After extensive research as a by-product of having worked in the publishing domain for decades altogether, I have discovered that copyright, a type of intellectual property law, protects original works of authorship, including poetry, books, movies, songs, computer software, and architectural works as well as theatrical, musical, and aesthetic works. Copyright safeguards the rights of writers and publishers to their creative works. This encourages authors to create new works by assuring them that they will be rightfully reimbursed for their efforts. Thus, the significance of this law cannot be understated by any means. By facilitating the ability to build upon the work of others in an ethical manner, copyright also promotes the dissemination of ideas and concepts. In the academic sphere, the primary purpose of copyright is to advance science and the useful arts by safeguarding authors’ rights to financial benefits for their hard work and ingenuity.
Similarly, copyright protection is crucial because it encourages creativity and allows the creator to make a living off their work. Copyright law can be an essential tool for publishers to protect the value of the creative works that they invest in and distribute. This Act gives copyright holders a number of exclusive rights in their works, including the right to make copies, distribute copies, prepare derivative works, and in some cases, to perform or display their works publicly. These exclusive rights allow copyright holders to control how their works are used, which is central to the protection of the products of the creative process that goes into birthing these pieces. Furthermore, there are other justifications for why copyright is significant in the publishing industry. One justification is that it might aid in preventing plagiarism in a piece of writing. Furthermore, copyright can contribute to ensuring that a piece of work is not modified without consent, preventing individuals from unlawfully modifying someone else’s original concept.
Thus, copyright is the most critical protection for writers as most of their work falls under the umbrella of intellectual property. It is what gives the author the exclusive right to reproduce their work and to sell those reproductions. Copyright is also what allows an author to control who can make derivative works, such as translations or dramatisations, of their original copyrighted work. Finally, in my opinion, the most important fact to note here is that copyright can prevent someone from unfairly profiting from an author and publisher’s hard work, such as by selling unauthorised copies of their work, which is a rampant practice these days.
Yet, these laws are not without loopholes, and those gaps are heavily exploited by content pirates across domains. This unlawful usage/exploitation of existing laws is called copyright infringement, which occurs when there is unauthorised use of copyrighted material. Copyright infringement is often committed by copying, distributing, or performing someone else’s work without their permission. Copyright infringement can also occur when someone alters, transforms, or makes a derivative work from someone else’s copyrighted work.
Yet, an unrecognised practice in the same breadth occurs when well-meaning stakeholders in the realm of academia overstep the bounds of fair use to make sure that learners and scholars are getting the information that they need at zero cost. Some educators mistakenly believe that anything that is not behind a paywall must be free to use. This is not the case. This indicates the usage and photocopying of copyrighted materials without the consent of the copyright owner. This, in every sense of the word, is an unlawful act and needs to be looked into by governments across the globe as it dampens the zeal of researchers to produce original material.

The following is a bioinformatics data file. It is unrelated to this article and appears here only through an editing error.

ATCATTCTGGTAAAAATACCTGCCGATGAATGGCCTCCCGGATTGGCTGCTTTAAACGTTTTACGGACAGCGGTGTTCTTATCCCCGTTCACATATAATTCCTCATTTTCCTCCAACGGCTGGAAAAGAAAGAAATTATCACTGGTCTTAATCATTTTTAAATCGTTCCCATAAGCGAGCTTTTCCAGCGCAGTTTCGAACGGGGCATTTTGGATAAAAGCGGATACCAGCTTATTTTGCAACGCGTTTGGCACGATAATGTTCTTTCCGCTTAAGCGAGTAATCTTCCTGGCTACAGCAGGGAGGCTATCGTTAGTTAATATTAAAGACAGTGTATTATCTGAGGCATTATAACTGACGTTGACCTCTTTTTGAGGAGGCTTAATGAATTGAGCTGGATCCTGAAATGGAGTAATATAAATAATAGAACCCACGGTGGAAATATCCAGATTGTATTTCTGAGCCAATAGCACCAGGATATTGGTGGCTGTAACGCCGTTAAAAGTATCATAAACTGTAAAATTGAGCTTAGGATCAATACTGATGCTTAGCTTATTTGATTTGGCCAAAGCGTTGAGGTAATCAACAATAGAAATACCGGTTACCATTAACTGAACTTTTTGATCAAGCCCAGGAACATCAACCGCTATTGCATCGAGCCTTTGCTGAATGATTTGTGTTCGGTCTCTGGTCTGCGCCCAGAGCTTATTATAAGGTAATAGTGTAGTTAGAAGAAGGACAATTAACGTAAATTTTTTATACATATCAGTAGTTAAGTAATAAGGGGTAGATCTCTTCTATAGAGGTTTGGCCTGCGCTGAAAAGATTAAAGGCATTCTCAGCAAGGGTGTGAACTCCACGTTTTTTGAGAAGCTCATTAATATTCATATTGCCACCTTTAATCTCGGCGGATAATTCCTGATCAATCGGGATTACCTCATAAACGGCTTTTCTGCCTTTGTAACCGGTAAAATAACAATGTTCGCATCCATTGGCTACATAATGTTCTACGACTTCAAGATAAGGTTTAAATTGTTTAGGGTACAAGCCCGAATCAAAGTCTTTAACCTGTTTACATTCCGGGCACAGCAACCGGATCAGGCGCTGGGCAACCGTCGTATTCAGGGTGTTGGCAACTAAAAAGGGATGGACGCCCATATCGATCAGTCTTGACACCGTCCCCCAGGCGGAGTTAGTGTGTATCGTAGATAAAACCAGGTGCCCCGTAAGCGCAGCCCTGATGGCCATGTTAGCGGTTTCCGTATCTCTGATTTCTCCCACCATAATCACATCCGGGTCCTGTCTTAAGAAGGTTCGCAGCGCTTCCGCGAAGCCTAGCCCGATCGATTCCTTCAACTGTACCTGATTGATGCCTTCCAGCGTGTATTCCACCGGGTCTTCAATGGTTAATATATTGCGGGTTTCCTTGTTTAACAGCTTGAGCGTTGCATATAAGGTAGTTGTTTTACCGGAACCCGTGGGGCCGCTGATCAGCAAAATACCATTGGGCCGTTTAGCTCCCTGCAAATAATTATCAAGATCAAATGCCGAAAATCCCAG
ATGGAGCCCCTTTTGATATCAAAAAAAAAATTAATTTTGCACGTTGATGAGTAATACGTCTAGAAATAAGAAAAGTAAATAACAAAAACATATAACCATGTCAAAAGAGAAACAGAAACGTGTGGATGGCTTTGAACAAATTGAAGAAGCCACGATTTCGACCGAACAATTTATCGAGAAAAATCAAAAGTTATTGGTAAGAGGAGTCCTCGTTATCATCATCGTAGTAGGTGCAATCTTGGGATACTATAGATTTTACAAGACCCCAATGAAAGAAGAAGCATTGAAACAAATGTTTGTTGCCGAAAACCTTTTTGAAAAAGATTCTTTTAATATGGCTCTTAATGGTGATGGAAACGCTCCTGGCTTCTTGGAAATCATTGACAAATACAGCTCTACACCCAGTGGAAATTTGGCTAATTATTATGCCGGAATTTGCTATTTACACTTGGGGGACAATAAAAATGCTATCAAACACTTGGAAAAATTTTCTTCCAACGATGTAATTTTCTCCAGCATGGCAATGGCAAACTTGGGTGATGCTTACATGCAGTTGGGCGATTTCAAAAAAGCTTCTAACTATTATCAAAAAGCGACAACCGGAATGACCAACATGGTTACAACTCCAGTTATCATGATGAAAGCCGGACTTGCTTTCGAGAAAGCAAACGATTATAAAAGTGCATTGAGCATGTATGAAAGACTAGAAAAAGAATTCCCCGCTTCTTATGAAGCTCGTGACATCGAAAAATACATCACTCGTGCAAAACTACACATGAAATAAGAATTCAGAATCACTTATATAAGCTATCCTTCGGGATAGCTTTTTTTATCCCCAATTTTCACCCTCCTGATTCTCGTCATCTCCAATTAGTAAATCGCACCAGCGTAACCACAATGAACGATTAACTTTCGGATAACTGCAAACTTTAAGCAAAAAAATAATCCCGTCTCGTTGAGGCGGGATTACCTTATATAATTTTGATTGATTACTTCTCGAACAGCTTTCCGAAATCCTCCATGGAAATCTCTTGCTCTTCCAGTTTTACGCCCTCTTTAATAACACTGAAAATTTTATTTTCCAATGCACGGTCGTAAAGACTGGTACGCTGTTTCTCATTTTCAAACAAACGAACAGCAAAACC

Similarly, the protection of copyright is essential for national development because it encourages creativity, innovation and the dissemination of knowledge while being an influential tool for protecting and promoting the interests of creators and investors. Copyright also incentivises creativity and innovation, which is essential for the development of a knowledge-based economy as it creates a form of intellectual property that can be exchanged and generate wealth. This further allows for the free flow of information and ideas between creators and the public, which is essential for the progress of science and the useful arts. Finally, copyright also helps to ensure that works are preserved and accessible for future generations in the most ethical manner possible.
Nonetheless, if we look closely, we realise that the digital age has created new challenges for copyright law. The internet has made it easier for people to access and share copyrighted works without the permission of the copyright holder. This has led to an increase in the volume of production of pirated works and an increase in copyright infringement. Thus, stronger copyright laws are required in the digital age in order to give copyright holders more control over how their works are used and to ensure that they are compensated for the use of their works.
As the Secretary-General of the IRRO, Joint Secretary of the FIP, and Executive Committee Member of the International Publishers Association (IPA), I have been a fierce supporter of copyright infringement prevention in its most potent form. As a result, I’ve been intimately associated with IRRO, a copyright society founded in 2000 under Section 33 of the Copyright Act, 1957, and which follows in the footsteps of IPA’s primary goal of copyright preservation and enforcement. Through it, I have worked relentlessly to safeguard the creative rights of pivotal stakeholders in the Indian publishing landscape.